Expert-tested, editor-approved

Gear Guy

What's in My Car Safety Kit

It's best to have everything you might need, even if you never have to use any of it

Here’s the kit that I put together and keep in my car. (Sarah Jackson)
Photo: Sarah Jackson gear guy

When you buy something using the retail links in our stories, we earn an affiliate commission that helps pay for our work. Read more about Outside’s affiliate policy.

It's best to have everything you might need, even if you never have to use any of it

The West has gotten plenty of snow this year, which is good for skiers, snowboarders, and the coming summer’s water supply. But it can also lead to some sketchy driving, with snow and ice coating roads and even avalanches sliding across highways. Here’s the kit that I put together and keep in my car to prevent it from getting stuck, help me get it unstuck if I end up in a snowbank, and aid me while I hunker down and call for help if I’m really in trouble.

BF Goodrich All Terrain T/A KO2 Tires ($145–$402 per tire)

gear guy
(Sarah Jackson)

The KO2s are without a doubt the most important item on this list. The best all-wheel-drive technology in the world wont’t do you any good in the snow if your tires can’t get any traction. (My wife and I learned that the hard way three years ago, after sending our all-wheel-drive Honda Element into a snowbank while heading down an access road with bald tires.) The aggressive tread and lugs actively bite into snow and dirt, while its siping draws moisture away from the rubber’s surface. I’ve had the KO2s since January and haven’t fishtailed in the slightest.

Buy Now


Rumpl Jeremy Collins Puffy Down Blanket ($199)

gear guy
(Sarah Jackson)

I used to throw a zero-degree sleeping bag in the back of my car. But, while not as warm, the 600-fill down Rumpl is big enough for my wife, daughter, and me to huddle under should we have to wait for help after a crash or breakdown. It packs to the size of a cantaloupe.

Buy Now


SureCall N-Range Signal Booster ($200)

gear guy
(Sarah Jackson)

Even if road conditions are stellar, I get the heebie-jeebies driving through areas without any cell service. That AAA membership isn’t any good if you can’t actually reach anyone for a tow. The SureCall’s antenna affixes to the roof, while the phone mount attaches to the vents on the dash inside. The device is good for boosting cell service and data, and now I almost always have enough bars to guarantee a call for help in the most remote parts of my road trips through southern and central Oregon.

Buy Now


Adventure Medical Kits Mountain Series Explorer Kit ($59)

gear guy
(Sarah Jackson)

It’s one of those things I hope I never have to use, but the robust Mountain Series Explorer kit has tools for bigger emergencies, like EMT shears, gauze, bandages, and a proper wound-irrigation syringe. And even if I don’t end up needing it, the $59 is worth the peace of mind.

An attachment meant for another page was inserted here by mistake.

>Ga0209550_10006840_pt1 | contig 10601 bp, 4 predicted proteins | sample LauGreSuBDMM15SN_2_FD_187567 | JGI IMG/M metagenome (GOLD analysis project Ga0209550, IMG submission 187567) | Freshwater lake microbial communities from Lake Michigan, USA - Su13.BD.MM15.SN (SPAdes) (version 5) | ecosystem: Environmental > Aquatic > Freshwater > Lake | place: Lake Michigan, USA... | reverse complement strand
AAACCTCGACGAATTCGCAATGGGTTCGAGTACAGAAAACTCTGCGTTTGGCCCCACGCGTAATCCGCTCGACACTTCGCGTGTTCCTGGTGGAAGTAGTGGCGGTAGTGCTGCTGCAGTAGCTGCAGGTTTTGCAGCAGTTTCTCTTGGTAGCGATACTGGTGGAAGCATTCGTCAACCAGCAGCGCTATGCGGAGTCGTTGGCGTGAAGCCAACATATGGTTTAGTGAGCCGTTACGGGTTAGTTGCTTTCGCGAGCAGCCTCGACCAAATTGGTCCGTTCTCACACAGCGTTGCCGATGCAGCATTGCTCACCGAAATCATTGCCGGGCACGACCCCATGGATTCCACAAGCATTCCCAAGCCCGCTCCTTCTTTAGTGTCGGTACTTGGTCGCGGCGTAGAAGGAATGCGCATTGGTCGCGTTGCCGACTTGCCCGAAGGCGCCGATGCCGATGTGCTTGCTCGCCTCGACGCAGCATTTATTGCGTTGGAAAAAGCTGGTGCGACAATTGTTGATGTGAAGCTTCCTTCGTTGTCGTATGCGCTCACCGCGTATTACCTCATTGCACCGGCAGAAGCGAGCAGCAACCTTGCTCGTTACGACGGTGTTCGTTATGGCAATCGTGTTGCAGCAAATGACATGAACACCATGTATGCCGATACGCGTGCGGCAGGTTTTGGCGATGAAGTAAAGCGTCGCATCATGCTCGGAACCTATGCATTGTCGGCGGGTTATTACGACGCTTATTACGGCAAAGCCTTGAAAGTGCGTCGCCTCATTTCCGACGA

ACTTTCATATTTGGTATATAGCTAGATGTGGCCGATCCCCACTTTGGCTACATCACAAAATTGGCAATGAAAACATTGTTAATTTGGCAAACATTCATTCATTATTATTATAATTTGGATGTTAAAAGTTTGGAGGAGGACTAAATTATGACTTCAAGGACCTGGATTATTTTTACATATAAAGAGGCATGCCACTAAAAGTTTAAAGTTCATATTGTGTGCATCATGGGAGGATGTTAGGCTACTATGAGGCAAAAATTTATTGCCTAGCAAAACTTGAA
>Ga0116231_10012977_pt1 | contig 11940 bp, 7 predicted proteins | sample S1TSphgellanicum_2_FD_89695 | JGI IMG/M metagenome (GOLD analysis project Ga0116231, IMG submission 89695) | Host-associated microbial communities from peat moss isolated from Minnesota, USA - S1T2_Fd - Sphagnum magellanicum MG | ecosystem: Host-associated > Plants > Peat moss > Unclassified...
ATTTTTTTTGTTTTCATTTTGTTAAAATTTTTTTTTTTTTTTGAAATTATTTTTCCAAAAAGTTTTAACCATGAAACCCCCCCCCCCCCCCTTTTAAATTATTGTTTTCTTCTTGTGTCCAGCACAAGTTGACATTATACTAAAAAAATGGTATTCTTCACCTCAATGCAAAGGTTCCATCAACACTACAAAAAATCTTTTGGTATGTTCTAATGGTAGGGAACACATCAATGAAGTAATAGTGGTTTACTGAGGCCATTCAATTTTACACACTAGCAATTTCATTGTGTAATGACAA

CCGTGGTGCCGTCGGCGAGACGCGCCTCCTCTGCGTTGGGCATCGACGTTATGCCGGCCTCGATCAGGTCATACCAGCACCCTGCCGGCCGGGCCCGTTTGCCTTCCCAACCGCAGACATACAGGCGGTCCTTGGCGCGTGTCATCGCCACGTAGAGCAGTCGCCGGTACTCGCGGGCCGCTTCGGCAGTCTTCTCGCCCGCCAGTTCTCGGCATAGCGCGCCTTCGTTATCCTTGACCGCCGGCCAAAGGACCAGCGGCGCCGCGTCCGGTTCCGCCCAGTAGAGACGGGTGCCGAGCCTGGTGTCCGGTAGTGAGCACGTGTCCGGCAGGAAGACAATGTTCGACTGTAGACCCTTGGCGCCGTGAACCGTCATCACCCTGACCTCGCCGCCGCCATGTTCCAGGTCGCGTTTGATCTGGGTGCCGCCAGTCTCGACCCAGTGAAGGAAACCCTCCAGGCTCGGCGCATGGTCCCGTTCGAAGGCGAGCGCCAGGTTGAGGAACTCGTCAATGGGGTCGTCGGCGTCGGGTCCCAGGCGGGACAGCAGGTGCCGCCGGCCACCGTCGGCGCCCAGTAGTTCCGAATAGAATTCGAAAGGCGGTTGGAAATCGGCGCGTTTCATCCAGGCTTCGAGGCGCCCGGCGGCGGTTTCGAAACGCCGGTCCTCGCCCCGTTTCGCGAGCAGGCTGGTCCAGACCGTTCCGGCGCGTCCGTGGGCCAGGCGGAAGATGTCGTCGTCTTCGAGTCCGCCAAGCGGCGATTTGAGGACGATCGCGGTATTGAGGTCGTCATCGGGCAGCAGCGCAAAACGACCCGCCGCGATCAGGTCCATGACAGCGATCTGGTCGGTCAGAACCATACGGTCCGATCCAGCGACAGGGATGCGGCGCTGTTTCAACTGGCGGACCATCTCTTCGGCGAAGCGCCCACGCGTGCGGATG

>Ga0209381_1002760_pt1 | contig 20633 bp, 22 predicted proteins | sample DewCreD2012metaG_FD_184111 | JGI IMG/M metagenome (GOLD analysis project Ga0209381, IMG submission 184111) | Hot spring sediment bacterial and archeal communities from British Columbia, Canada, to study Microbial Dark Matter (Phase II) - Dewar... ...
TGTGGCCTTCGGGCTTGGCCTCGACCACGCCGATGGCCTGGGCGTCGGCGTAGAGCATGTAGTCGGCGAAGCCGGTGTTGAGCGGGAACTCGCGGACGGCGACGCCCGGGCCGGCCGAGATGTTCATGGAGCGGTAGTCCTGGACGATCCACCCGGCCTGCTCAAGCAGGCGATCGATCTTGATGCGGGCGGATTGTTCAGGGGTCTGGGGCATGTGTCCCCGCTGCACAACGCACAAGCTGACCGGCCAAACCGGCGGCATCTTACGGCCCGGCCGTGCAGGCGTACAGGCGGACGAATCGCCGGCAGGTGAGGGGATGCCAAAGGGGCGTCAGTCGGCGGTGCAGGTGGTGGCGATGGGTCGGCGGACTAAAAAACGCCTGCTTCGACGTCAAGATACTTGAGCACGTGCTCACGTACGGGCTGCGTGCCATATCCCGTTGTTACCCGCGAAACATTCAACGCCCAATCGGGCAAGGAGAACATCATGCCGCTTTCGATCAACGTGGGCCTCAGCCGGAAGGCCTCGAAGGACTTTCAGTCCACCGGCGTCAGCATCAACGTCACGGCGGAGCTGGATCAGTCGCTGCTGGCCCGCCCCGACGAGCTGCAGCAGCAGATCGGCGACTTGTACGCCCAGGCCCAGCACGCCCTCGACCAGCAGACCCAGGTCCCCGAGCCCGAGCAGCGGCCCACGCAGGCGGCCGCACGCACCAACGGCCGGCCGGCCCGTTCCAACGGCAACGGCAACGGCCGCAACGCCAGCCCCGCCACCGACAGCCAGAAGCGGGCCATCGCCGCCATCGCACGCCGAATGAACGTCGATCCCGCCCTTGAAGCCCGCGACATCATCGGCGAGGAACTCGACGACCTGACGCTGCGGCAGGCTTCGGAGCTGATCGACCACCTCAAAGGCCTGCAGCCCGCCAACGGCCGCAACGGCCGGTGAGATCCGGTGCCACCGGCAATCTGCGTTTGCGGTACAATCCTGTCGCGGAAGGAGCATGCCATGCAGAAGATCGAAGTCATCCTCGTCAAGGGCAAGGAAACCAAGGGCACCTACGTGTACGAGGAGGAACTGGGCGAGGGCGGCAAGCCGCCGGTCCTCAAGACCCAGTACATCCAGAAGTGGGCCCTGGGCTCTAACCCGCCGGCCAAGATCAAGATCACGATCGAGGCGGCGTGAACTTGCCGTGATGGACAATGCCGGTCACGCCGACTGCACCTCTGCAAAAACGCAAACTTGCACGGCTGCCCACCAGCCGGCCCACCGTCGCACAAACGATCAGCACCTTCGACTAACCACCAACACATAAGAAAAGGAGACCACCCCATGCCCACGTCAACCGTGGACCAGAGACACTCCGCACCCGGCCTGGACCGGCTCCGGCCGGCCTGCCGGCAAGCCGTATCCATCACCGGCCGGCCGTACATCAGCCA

Buy Now


Uncharted Supply Co. The Zeus Portable Jump Starter and Charger ($150)

gear guy
(Sarah Jackson)

With enough juice to start even big trucks, included jumper cables, the ability to power my phone ten times, and a built-in flashlight, the Zeus has all of my potential power needs covered in a package no bigger than a lunch box.

Buy Now


Goal Zero Crush Light Chroma Collapsible Solar Lantern ($25)

gear guy
(Sarah Jackson)

This solar- and USB-chargeable lantern has six different color options, which can be strobed to make your vehicle more visible to rescuers (as well as distract and calm down freaked-out kiddos). It couldn’t be less obtrusive, about the size of a tea saucer, and runs for three hours on the high setting.

Buy Now


Kinco 1927KW Pigskin Gloves ($18)

gear guy
(Sarah Jackson)

Digging yourself out of a snowbank or ditch sucks no matter what, but frozen, achy fingers will only make it suck more. These pigskin gloves have proved plenty warm for skiing and, at $17, are an affordable option for everyday use in the yard, too.

Buy Now


Mammut Alugator Pro Light Shovel ($75)

gear guy
(Sarah Jackson)

It makes sense that if an avalanche shovel is good for moving snow after a slide, it works perfectly well digging out stuck cars. I once used one to help extricate two 16-wheelers in a wild storm. The Alugator Pro Light, with a hardened anodized blade and an ergonomic handle, does an excellent job chipping away at snowbanks on the highway. Is an ultralight $75 scoop the only option for an emergency kit? Of course not. But it’s already my backcountry shovel of choice, so I’m not going to spend the money on a separate one just for the car.

Buy Now

Filed To: Gloves / Gear / Cars / Recovery